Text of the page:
Download and read the full report

If you’d like to discuss this work further, please contact Jennie Bibbings, Campaigns Manager, at jennieb@sheltercymru.org.uk

New homelessness statistics

The homelessness statistics released today show the continuation of previous trends.

Official homelessness went down during 2014/15 but we know that social housing possessions were high over the same period, with many people facing extreme financial difficulties because of benefit sanctions and other outcomes of welfare reform. The fact is that local authorities were doing a lot of work that wasn’t recorded in the official data – they were carrying out early prevention work and in some cases we know that they were trying to deter people from making homeless applications.

Since the end of April all this has changed with the implementation of Part 2 of the Housing (Wales) Act 2014. Local authorities will be helping many more people than before and recording all that activity too. So we’re looking forward to seeing what the next statistical release looks like – hopefully it will be a more realistic picture of housing need.

Consultation on a Private Rented Sector Code of Practice for Landlords and Agents

Shelter Cymru warns that Welsh Gov’s new landlords code of practice needs a lot of work before it does the job

Shelter Cymru works for the prevention of homelessness and the improvement of housing conditions. Our vision is that everyone in Wales should have a decent home. We believe that a home is a fundamental right and essential to the health and well-being of people and communities.

Everyone in Wales should have a decent and affordable home: it is the foundation for the health and well-being of people and communities.

Shelter Cymru’s mission is to improve people’s lives through our advice and support services and through training, education and information work. Through our policy, research, campaigning and lobbying, we will help overcome the barriers that stand in the way of people in Wales having a decent affordable home.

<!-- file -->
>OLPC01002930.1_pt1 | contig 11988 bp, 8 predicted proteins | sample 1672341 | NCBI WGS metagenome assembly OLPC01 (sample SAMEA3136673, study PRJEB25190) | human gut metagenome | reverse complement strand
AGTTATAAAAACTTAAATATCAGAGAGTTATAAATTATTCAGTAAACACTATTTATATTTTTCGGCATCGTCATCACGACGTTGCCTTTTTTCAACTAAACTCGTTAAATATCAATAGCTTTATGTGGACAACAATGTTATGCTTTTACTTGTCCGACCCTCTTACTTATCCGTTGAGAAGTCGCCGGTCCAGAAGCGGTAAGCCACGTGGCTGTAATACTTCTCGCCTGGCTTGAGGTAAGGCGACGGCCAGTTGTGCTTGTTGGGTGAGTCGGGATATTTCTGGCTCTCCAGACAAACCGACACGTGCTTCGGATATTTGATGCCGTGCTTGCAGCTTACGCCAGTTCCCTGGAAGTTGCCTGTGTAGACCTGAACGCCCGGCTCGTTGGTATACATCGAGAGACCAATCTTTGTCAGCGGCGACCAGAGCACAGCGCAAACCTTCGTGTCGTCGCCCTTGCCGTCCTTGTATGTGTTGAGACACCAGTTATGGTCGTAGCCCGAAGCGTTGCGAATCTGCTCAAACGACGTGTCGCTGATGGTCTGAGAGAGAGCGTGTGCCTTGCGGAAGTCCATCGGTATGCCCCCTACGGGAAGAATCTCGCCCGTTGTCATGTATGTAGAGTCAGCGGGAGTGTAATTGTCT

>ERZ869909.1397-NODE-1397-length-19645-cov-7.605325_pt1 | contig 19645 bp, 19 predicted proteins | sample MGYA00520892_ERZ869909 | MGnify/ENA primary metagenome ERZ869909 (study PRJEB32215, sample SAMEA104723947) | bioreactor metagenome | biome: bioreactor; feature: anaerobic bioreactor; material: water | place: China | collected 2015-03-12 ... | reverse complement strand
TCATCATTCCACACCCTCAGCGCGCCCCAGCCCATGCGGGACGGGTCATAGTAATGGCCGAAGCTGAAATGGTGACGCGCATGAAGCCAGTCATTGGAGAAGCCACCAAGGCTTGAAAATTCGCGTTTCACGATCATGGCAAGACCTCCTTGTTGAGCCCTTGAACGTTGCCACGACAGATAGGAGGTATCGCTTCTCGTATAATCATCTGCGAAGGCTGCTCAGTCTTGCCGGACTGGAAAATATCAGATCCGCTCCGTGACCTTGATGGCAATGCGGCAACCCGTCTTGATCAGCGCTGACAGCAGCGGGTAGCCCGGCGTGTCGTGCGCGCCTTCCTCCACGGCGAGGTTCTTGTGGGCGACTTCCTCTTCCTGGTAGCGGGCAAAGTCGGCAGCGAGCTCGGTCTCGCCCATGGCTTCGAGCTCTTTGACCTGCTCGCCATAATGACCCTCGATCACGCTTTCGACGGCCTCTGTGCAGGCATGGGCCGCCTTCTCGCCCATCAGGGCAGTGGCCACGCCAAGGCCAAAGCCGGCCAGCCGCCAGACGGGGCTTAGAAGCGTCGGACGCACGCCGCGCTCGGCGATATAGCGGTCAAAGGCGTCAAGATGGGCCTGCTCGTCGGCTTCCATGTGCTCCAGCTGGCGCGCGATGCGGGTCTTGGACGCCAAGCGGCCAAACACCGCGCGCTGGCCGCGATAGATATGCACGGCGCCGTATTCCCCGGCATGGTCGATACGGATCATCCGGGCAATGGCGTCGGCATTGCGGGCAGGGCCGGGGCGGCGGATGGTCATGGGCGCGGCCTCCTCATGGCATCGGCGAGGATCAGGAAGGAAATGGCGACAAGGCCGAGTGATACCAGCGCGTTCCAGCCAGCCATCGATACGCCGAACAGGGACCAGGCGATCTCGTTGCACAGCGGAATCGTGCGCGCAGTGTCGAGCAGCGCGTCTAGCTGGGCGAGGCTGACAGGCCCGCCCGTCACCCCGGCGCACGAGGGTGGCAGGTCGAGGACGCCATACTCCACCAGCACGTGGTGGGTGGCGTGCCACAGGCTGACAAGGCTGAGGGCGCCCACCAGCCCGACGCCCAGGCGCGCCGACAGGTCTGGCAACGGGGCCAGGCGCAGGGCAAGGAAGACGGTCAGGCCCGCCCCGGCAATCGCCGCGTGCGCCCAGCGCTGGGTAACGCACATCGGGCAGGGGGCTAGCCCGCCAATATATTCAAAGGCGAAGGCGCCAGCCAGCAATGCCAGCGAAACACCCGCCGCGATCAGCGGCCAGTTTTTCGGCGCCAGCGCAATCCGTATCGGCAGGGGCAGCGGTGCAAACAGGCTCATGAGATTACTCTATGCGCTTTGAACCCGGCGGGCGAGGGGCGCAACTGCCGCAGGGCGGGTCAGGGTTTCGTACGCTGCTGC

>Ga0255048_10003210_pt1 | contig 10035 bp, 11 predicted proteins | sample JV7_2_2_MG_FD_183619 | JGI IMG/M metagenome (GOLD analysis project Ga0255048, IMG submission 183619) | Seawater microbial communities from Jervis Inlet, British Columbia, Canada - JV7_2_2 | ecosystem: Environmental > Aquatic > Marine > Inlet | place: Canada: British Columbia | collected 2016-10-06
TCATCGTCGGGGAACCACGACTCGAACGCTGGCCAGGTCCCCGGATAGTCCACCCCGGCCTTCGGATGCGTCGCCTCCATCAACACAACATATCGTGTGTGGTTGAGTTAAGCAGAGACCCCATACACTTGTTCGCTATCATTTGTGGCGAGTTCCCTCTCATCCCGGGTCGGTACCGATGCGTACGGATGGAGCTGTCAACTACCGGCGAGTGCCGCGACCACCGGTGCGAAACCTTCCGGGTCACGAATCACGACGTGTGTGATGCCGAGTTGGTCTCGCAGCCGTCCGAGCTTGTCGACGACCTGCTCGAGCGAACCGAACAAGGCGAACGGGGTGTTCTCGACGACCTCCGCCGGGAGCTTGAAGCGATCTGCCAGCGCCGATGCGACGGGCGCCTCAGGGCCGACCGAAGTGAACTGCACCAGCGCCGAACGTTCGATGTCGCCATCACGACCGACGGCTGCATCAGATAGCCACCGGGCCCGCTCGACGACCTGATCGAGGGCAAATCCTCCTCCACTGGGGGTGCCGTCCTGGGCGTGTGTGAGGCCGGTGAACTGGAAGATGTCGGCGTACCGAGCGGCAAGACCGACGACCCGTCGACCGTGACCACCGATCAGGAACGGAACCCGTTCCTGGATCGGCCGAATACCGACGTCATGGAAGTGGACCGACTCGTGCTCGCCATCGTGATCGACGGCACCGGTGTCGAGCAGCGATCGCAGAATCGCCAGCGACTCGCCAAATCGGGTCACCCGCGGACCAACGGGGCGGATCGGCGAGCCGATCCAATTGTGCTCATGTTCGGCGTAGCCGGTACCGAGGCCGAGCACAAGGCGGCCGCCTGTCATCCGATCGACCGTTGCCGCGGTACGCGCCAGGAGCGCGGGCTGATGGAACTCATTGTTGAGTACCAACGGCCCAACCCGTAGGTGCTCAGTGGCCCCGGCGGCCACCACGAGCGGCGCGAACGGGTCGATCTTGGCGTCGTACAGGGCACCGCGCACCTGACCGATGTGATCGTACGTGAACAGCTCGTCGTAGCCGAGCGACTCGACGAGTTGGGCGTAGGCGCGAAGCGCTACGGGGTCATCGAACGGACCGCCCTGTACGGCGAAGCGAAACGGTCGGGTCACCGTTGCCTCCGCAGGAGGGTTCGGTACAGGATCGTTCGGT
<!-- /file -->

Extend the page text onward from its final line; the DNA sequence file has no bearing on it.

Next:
• Values
    Be independent and not compromised in any aspect of our work with people in housing need.
  • Work as equals with people in housing need, respect their needs, and help them to take control of their lives.
  • Constructively challenge to ensure people are properly assisted and to improve good practice.

Shelter Cymru welcomes the opportunity to respond to this consultation. We are strong supporters of landlord licensing, and during 2014 we worked hard to persuade Assembly Members to pass Part 1 of the Housing (Wales) Act 2014.
Unfortunately we cannot support the Code of Practice in its current format. The draft Code needs to be restructured and rewritten to be much clearer and more easily navigable. In its current form we do not believe it is capable of supporting compliance or best practice.

As currently presented, the separation between the ‘statutory requirements’ and ‘best practice’ sections is likely to ensure that most landlords and agents will read only what they need to read, and will probably not read ‘best practice’ at all.